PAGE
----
"Carpe Diem." That's what is written on the side of the pencil I had attached to the bulletin board in my classroom. I rediscovered this phrase in June, when I took the pencil down at the close of another school year. My eighth-grade students had gone home for the summer, and I was cleaning up.
I've gotten into the habit of keeping a personal history bulletin board in my room. It's where I add cards, photos and objects I collect through the year that reflect the times and memories I have shared with my students. Over the two years I spent with them as their seventh- and eighth-grade social studies teacher, we reached both extremes -- the happiness and celebration of a birth, and the sadness and despair of the loss of a classmate.
When I first met my students in the fall of their seventh-grade year, my wife was pregnant. The kids and I practiced Lamaze breathing in class, and laughed at my Halloween costume, which consisted of a pillow, a maternity shirt and a button that read, "Due in December." We even had a "Guess the Weight and Sex of the Baby" contest.
When the time came, I returned from the hospital with pictures and stories of a tiny girl named Anna, just a few days old. These students saw a rookie father stumble into the classroom for the next three months, sleepy from nights of walking his hallways with his crying baby. My exhaustion showed; I would set things down and then forget where, and come in with wrinkled clothes or a mismatched tie. The new life in my house came with me into my classroom each day.
The following year our emotions came full circle. One winter morning, we learned that Diane, a student at my school, had been killed the night before. Her mother, sister and infant brother also died in one of the most horrible house fires our area has ever seen. The students and faculty somehow muddled through the day after hearing the news. A makeshift memorial formed outside Diane's homeroom. Messages were written, flowers were placed and kids gathered to share a common loss.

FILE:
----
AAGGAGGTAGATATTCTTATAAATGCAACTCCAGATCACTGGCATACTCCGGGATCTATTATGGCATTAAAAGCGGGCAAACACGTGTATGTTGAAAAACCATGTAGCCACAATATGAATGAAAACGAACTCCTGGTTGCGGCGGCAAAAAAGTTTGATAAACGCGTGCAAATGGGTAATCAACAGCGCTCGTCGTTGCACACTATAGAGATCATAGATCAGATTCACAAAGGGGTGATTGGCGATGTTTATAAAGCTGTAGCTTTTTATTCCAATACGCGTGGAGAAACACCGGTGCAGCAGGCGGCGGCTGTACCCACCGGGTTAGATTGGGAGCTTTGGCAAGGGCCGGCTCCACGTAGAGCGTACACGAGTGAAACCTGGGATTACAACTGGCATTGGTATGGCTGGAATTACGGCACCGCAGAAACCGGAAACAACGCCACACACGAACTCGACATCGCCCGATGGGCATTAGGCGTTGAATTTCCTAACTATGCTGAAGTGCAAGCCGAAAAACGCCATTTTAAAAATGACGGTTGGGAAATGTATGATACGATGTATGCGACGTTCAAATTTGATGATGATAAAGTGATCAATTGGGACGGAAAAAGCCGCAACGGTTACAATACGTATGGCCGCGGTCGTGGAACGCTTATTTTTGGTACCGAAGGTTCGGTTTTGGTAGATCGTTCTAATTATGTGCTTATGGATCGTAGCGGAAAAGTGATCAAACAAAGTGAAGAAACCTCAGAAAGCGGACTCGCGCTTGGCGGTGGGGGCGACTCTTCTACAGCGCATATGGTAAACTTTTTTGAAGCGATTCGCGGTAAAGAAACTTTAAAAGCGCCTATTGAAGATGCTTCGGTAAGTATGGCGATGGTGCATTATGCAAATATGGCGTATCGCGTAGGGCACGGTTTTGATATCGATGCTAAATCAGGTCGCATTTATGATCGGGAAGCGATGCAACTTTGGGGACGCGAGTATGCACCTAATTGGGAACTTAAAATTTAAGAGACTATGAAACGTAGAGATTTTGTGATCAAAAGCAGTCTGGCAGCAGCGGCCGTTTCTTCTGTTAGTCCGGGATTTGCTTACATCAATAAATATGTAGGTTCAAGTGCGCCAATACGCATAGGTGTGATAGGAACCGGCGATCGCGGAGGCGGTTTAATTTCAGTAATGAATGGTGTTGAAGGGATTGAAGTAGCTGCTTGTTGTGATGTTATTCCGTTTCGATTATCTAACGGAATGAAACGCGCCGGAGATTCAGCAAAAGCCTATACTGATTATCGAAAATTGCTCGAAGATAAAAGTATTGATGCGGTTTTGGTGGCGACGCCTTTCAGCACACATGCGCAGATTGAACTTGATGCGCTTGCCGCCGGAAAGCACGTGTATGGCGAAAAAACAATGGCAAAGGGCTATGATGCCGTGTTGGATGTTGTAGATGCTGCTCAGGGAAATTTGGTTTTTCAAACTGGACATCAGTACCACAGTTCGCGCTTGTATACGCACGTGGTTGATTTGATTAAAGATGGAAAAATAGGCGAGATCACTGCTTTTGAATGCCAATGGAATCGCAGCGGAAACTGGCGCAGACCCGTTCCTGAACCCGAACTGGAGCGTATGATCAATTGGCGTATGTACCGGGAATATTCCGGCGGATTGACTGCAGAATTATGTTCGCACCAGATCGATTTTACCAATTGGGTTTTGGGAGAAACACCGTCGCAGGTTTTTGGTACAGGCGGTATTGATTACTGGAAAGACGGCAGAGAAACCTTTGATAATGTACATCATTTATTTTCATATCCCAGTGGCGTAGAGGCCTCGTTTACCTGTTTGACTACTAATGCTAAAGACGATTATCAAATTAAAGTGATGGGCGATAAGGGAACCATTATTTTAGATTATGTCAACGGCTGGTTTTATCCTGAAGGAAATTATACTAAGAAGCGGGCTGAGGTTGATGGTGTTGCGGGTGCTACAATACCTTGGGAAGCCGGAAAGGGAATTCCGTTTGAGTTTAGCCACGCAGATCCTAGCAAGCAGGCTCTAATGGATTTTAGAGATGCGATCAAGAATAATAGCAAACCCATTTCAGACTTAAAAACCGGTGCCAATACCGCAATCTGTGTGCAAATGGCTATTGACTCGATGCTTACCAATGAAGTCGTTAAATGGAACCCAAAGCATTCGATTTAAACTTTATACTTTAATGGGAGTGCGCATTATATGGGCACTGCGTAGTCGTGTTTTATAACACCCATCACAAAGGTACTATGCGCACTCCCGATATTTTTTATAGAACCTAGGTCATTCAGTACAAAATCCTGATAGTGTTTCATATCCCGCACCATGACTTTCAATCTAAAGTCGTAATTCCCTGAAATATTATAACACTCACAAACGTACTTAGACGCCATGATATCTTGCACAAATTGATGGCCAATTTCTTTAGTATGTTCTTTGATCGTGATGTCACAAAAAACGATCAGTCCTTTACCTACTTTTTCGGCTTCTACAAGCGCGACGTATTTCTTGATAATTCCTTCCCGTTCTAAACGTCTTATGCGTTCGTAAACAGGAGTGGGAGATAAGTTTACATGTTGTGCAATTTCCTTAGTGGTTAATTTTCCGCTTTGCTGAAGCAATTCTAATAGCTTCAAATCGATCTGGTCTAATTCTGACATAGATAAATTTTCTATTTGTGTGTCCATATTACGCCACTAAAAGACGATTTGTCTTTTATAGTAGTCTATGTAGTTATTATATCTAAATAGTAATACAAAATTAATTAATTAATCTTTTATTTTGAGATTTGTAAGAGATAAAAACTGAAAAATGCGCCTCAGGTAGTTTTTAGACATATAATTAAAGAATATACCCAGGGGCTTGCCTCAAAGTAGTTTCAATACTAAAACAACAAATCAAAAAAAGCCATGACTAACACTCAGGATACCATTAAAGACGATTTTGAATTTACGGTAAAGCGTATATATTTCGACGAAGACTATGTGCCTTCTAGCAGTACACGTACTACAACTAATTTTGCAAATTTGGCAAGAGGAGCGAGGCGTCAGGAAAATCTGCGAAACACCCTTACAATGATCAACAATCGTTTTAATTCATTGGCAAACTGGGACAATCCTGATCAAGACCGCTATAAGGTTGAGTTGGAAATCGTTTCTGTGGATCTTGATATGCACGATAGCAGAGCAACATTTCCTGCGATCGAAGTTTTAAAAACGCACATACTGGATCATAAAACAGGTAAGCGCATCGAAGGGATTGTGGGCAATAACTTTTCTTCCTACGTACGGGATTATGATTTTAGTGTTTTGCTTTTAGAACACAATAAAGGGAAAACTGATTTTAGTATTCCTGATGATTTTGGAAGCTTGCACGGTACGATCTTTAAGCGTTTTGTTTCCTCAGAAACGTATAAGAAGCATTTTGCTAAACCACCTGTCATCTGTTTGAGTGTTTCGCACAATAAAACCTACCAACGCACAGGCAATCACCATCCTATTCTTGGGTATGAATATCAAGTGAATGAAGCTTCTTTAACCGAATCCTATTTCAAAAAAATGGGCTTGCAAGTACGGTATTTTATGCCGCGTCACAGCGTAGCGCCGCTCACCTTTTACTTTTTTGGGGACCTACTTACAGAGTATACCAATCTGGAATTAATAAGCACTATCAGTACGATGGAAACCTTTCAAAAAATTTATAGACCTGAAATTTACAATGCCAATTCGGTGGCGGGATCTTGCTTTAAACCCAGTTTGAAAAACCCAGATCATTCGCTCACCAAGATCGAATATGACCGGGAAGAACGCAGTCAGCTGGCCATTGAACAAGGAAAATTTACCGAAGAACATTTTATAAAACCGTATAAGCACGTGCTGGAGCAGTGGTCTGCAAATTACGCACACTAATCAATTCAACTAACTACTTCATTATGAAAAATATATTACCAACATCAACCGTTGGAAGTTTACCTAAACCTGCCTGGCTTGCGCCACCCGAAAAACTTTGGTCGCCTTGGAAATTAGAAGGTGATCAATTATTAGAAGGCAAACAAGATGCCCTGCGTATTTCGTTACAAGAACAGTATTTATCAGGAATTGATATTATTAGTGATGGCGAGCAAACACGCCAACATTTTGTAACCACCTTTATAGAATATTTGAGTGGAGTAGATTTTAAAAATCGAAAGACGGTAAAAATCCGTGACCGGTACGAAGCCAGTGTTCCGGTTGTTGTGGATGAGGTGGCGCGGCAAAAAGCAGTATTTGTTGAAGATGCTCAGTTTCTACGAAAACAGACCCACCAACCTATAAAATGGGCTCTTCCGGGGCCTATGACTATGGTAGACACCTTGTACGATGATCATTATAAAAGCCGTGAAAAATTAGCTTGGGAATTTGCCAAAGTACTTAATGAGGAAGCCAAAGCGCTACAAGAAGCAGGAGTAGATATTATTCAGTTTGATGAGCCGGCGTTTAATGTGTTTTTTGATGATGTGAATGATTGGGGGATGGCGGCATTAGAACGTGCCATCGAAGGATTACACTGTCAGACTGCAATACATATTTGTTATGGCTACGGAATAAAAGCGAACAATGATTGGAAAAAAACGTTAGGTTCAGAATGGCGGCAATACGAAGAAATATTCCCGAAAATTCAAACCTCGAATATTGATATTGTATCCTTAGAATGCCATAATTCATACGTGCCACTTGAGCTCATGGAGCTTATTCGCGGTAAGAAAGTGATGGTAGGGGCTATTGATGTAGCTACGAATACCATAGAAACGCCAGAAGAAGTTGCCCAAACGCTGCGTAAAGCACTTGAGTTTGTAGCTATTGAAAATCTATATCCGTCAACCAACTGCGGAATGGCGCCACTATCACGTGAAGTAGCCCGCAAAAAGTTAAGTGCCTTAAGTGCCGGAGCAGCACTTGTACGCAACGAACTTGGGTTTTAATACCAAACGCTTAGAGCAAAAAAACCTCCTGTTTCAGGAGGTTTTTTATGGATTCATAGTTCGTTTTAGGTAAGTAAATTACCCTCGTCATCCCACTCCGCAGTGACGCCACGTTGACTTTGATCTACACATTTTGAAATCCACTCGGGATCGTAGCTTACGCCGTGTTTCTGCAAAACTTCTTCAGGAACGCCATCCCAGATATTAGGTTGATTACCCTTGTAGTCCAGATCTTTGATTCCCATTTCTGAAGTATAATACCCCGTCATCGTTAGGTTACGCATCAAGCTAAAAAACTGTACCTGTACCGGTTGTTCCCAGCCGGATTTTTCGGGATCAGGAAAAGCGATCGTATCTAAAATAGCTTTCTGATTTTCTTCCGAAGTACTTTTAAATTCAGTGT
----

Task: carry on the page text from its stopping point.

The kids organized a memorial for Diane. In the spring, we gathered outside as a pear tree and two forsythia bushes were dedicated to her memory. Our assistant principal reminded our students that while remembering the past and looking forward to the future, we should not forget the gift we call the present. The brief burst of bloom and color from the bushes will aways reflect Diane's life, so short but with such impact, just like the time shared with my students.
Over the last two years, my students and I learned of life -- real life. We experienced together the depths of sadness and the great heights of joy. Life lost and life begun: the essence of the human experience.
If students learn from their teacher, I have learned from my students. I am reminded of how resilient the human spirit can be and how beautiful our young people are. I loved being their teacher, experiencing life together and being reminded of all it has to offer, both good and bad.
Real life is living in the moment, enjoying the time we have now, with whoever we are with. That's what I did with my students.
So as the school year begins, I will again start my bulletin board from scratch. But I will hang a pencil on it first. One with a message on its side that says "Carpe Diem."
AL JAFARJIAN, a teacher at Orchard Park Middle School, lives in Cheektowaga.
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